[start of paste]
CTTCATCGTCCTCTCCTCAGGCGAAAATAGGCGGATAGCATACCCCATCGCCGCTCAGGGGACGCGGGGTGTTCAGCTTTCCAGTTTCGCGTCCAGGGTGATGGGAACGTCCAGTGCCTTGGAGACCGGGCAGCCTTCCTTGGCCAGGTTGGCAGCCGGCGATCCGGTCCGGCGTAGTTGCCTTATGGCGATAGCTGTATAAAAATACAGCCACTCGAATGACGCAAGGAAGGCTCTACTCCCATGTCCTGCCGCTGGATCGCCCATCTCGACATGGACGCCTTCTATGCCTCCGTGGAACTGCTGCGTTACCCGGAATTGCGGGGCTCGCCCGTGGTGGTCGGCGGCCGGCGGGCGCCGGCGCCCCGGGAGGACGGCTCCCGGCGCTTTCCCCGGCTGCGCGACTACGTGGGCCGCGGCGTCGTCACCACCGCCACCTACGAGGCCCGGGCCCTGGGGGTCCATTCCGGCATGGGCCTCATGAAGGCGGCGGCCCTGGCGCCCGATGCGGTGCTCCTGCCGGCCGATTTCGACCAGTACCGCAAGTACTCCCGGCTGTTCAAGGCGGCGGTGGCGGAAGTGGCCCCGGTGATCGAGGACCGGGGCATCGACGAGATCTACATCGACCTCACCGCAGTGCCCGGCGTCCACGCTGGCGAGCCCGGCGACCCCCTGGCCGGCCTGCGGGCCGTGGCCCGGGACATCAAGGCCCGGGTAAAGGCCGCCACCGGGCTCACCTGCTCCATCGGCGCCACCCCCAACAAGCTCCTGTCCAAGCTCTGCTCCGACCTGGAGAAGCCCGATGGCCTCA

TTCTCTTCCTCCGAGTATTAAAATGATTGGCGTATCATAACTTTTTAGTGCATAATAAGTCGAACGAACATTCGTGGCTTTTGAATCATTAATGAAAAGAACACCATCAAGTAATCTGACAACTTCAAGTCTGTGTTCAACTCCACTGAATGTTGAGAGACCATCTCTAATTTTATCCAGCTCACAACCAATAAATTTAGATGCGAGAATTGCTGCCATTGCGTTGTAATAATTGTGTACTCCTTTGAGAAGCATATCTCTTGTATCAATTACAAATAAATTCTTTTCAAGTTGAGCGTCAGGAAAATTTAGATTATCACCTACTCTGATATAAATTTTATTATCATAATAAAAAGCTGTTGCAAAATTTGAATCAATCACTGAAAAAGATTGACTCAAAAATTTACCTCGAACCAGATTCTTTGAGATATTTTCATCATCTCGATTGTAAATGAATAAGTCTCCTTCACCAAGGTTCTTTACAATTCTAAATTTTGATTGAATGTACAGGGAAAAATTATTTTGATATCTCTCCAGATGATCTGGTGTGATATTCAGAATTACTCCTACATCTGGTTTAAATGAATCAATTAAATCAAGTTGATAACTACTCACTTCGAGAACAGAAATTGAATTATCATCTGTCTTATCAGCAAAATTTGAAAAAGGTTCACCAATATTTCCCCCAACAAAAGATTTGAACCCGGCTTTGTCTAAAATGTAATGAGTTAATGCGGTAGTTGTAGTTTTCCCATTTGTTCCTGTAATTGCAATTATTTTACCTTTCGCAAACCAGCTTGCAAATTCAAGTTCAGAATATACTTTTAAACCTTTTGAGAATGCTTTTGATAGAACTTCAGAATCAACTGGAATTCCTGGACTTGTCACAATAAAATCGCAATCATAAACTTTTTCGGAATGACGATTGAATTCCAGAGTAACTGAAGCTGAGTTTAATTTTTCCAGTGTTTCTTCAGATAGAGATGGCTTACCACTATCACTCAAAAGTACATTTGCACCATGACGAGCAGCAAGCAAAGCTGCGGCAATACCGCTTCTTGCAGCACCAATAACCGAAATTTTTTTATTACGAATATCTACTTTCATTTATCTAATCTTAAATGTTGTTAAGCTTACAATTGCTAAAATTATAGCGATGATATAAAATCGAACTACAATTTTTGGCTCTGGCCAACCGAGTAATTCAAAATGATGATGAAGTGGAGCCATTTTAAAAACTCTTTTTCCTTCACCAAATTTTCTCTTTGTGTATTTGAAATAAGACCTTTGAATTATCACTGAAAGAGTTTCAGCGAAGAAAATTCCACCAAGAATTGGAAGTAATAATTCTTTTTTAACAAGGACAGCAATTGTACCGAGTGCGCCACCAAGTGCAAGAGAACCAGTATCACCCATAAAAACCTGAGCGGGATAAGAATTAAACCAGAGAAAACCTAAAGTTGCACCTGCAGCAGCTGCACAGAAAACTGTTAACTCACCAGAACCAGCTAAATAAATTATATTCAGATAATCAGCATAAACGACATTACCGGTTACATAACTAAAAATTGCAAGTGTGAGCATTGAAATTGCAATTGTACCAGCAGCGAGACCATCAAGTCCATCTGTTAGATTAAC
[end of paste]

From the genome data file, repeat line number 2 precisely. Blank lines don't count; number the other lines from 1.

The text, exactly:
TTCTCTTCCTCCGAGTATTAAAATGATTGGCGTATCATAACTTTTTAGTGCATAATAAGTCGAACGAACATTCGTGGCTTTTGAATCATTAATGAAAAGAACACCATCAAGTAATCTGACAACTTCAAGTCTGTGTTCAACTCCACTGAATGTTGAGAGACCATCTCTAATTTTATCCAGCTCACAACCAATAAATTTAGATGCGAGAATTGCTGCCATTGCGTTGTAATAATTGTGTACTCCTTTGAGAAGCATATCTCTTGTATCAATTACAAATAAATTCTTTTCAAGTTGAGCGTCAGGAAAATTTAGATTATCACCTACTCTGATATAAATTTTATTATCATAATAAAAAGCTGTTGCAAAATTTGAATCAATCACTGAAAAAGATTGACTCAAAAATTTACCTCGAACCAGATTCTTTGAGATATTTTCATCATCTCGATTGTAAATGAATAAGTCTCCTTCACCAAGGTTCTTTACAATTCTAAATTTTGATTGAATGTACAGGGAAAAATTATTTTGATATCTCTCCAGATGATCTGGTGTGATATTCAGAATTACTCCTACATCTGGTTTAAATGAATCAATTAAATCAAGTTGATAACTACTCACTTCGAGAACAGAAATTGAATTATCATCTGTCTTATCAGCAAAATTTGAAAAAGGTTCACCAATATTTCCCCCAACAAAAGATTTGAACCCGGCTTTGTCTAAAATGTAATGAGTTAATGCGGTAGTTGTAGTTTTCCCATTTGTTCCTGTAATTGCAATTATTTTACCTTTCGCAAACCAGCTTGCAAATTCAAGTTCAGAATATACTTTTAAACCTTTTGAGAATGCTTTTGATAGAACTTCAGAATCAACTGGAATTCCTGGACTTGTCACAATAAAATCGCAATCATAAACTTTTTCGGAATGACGATTGAATTCCAGAGTAACTGAAGCTGAGTTTAATTTTTCCAGTGTTTCTTCAGATAGAGATGGCTTACCACTATCACTCAAAAGTACATTTGCACCATGACGAGCAGCAAGCAAAGCTGCGGCAATACCGCTTCTTGCAGCACCAATAACCGAAATTTTTTTATTACGAATATCTACTTTCATTTATCTAATCTTAAATGTTGTTAAGCTTACAATTGCTAAAATTATAGCGATGATATAAAATCGAACTACAATTTTTGGCTCTGGCCAACCGAGTAATTCAAAATGATGATGAAGTGGAGCCATTTTAAAAACTCTTTTTCCTTCACCAAATTTTCTCTTTGTGTATTTGAAATAAGACCTTTGAATTATCACTGAAAGAGTTTCAGCGAAGAAAATTCCACCAAGAATTGGAAGTAATAATTCTTTTTTAACAAGGACAGCAATTGTACCGAGTGCGCCACCAAGTGCAAGAGAACCAGTATCACCCATAAAAACCTGAGCGGGATAAGAATTAAACCAGAGAAAACCTAAAGTTGCACCTGCAGCAGCTGCACAGAAAACTGTTAACTCACCAGAACCAGCTAAATAAATTATATTCAGATAATCAGCATAAACGACATTACCGGTTACATAACTAAAAATTGCAAGTGTGAGCATTGAAATTGCAATTGTACCAGCAGCGAGACCATCAAGTCCATCTGTTAGATTAAC